Whatever your decorative scheme, flower arrangements should be low or lacy. Tall arrangements that obstruct the view discourage acrossthe-table conversation. There is nothing more distracting than dodging a floral centerpiece while trying to establish an intimate relationship among your guests. For the same reason, candies should be placed strategically. On a formal buffet or tea table, which is viewed from above, the decorations may be as tall as you wish. In fact, food or flower accents that are elevated on epergnes or stemmed dishes add a note of drama.
Lacking an antique epergne, you can still expand the impact of flowers and fruit on a framework structured from tumblers, tinware or silverware, as shown in the chapter heading. Leaves and bloom clusters, vines and fruits bind these disparate elements and disguise or expose their origins. There, as suggested by my friend and one of my coauthors of Wild Wealth, Frances Jones Poetker, is an opulent arrangement made on a bare structure she suggested of a reversed wide bowl surmounted by a flat plate on which a stemmed compote is centered -and centered on that, in turn, a stemmed glass.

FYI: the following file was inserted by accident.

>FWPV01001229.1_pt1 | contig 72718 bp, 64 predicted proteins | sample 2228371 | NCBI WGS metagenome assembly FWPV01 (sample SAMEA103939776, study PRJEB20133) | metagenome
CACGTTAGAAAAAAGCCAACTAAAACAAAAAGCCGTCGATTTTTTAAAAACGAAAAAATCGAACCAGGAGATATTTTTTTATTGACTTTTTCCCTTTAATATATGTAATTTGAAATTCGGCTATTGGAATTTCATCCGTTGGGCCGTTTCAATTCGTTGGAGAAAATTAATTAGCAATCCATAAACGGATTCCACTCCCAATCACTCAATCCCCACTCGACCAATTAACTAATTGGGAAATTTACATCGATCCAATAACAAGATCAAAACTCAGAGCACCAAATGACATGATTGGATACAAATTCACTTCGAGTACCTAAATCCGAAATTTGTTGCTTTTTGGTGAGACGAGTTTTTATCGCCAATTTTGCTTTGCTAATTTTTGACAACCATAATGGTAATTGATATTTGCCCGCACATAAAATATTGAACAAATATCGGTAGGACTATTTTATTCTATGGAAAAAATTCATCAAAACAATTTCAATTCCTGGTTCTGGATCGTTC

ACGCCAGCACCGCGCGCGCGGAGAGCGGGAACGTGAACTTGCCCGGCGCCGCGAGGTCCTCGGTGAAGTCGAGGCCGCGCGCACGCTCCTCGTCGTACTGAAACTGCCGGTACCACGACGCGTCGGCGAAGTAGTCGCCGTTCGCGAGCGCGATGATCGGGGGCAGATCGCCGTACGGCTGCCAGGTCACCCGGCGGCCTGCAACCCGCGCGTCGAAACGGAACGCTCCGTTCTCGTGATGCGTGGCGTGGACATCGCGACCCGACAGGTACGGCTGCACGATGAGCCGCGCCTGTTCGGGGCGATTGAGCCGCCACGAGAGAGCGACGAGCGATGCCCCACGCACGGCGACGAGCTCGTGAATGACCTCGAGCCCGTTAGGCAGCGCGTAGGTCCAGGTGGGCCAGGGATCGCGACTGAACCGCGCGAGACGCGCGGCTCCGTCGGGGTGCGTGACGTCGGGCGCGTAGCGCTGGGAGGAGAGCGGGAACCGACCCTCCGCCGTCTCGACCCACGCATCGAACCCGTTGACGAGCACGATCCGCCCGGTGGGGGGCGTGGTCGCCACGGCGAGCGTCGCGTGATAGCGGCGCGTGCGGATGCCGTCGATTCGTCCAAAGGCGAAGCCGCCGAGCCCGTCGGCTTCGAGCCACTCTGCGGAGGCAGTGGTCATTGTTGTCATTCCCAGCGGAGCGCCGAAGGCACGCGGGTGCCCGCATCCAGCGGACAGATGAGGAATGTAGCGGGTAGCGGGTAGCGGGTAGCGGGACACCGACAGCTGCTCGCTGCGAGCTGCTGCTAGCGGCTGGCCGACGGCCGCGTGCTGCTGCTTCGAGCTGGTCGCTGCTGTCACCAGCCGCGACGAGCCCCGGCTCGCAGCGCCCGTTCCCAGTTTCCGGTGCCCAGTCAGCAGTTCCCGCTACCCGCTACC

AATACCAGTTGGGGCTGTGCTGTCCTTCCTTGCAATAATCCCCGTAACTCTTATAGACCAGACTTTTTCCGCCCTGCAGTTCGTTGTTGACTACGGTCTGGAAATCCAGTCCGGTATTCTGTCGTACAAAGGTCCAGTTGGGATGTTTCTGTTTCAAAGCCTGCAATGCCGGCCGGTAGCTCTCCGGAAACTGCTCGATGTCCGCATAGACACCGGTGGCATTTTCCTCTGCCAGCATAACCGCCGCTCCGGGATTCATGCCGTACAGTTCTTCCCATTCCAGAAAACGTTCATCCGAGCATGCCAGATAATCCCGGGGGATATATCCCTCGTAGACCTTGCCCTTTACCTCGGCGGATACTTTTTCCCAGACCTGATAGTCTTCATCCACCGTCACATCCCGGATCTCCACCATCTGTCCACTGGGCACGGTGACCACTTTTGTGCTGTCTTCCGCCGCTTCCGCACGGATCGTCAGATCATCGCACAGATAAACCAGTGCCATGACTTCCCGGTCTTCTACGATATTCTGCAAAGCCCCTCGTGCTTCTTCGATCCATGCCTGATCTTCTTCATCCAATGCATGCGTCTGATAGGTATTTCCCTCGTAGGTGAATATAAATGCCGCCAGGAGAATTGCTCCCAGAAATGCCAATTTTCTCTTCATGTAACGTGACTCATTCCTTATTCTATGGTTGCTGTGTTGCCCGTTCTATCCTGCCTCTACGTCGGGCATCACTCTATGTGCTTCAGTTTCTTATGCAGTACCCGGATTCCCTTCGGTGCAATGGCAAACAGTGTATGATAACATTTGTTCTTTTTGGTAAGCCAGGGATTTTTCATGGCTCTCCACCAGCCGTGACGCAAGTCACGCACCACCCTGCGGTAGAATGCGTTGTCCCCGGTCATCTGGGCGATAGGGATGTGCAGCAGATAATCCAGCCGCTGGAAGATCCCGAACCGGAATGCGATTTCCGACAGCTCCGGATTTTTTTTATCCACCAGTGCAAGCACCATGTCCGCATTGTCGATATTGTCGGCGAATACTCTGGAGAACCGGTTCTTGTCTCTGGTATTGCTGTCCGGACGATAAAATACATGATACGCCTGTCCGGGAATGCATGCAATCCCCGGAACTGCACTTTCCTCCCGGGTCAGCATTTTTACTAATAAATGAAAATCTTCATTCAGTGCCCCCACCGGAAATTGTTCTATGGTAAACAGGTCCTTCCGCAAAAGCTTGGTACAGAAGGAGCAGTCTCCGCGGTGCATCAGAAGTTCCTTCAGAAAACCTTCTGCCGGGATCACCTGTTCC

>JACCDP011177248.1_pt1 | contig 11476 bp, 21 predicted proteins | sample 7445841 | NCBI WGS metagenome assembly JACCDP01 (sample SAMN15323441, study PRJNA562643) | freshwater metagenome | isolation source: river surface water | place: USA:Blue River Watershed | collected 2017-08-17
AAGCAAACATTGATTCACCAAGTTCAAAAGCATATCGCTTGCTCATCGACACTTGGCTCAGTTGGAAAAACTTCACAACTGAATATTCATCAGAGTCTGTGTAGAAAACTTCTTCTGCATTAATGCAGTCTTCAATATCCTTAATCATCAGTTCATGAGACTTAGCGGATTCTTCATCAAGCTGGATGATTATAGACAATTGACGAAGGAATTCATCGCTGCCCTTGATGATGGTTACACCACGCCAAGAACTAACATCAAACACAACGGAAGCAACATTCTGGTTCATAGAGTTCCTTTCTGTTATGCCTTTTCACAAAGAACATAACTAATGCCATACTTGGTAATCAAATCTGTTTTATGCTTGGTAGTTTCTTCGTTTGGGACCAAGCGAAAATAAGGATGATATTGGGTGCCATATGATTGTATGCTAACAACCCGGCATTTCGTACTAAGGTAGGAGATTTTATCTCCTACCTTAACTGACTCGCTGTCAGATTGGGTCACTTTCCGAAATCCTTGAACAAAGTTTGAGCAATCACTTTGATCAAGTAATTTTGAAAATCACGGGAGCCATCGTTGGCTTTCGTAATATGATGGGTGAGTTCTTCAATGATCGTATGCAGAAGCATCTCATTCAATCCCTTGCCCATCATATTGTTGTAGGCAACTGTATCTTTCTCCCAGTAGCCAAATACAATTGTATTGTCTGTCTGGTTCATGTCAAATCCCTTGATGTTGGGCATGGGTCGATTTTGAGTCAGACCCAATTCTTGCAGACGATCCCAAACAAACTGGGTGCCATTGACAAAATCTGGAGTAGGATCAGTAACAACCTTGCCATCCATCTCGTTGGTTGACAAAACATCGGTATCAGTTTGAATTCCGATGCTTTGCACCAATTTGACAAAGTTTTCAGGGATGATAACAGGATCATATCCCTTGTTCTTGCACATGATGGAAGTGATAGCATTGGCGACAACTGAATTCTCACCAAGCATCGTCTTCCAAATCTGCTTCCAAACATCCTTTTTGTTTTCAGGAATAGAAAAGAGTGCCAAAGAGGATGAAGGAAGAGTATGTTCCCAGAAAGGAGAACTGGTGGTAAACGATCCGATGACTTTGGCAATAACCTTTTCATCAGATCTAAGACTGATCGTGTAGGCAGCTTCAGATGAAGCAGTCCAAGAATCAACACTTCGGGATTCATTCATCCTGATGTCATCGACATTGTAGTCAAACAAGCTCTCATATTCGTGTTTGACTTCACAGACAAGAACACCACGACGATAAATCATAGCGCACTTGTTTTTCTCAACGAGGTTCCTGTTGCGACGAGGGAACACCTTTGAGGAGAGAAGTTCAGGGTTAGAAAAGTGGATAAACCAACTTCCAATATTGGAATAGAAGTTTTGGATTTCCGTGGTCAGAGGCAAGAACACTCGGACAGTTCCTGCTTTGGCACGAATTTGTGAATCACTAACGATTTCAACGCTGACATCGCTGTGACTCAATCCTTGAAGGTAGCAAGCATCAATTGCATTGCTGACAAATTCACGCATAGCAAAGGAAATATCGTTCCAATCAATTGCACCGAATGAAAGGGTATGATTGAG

Several harmonious small containers of flowers or fruit — similar or varied — can be effectively grouped around a central element or scattered along the length of a table to replace a single focal point such as the one described above. One of these small units could be long-needled pine tufts bracing snowdrops; or clematis, as illustrated in the semiformal luncheon service, below.
A piece of sculpture scaled to your table makes a charming base for a centerpiece. Surround it with an ivy ring and vary the décor from time to time with other greenery or any elements that suggest borders or garlands. if the sculpture is sIightly raised on a base, it can be enjoyed to great advantage. Whatever you use, don't overcrowd the table. One of the most important things to remember is that no matter what the decoration, it should be suited in color and scale to the foods served to enhance it. Don't make your effects so stagey that your guests' reactions will be, "She went to a lot of trouble." Make them say, rather, "She had a lot of fun doing it!"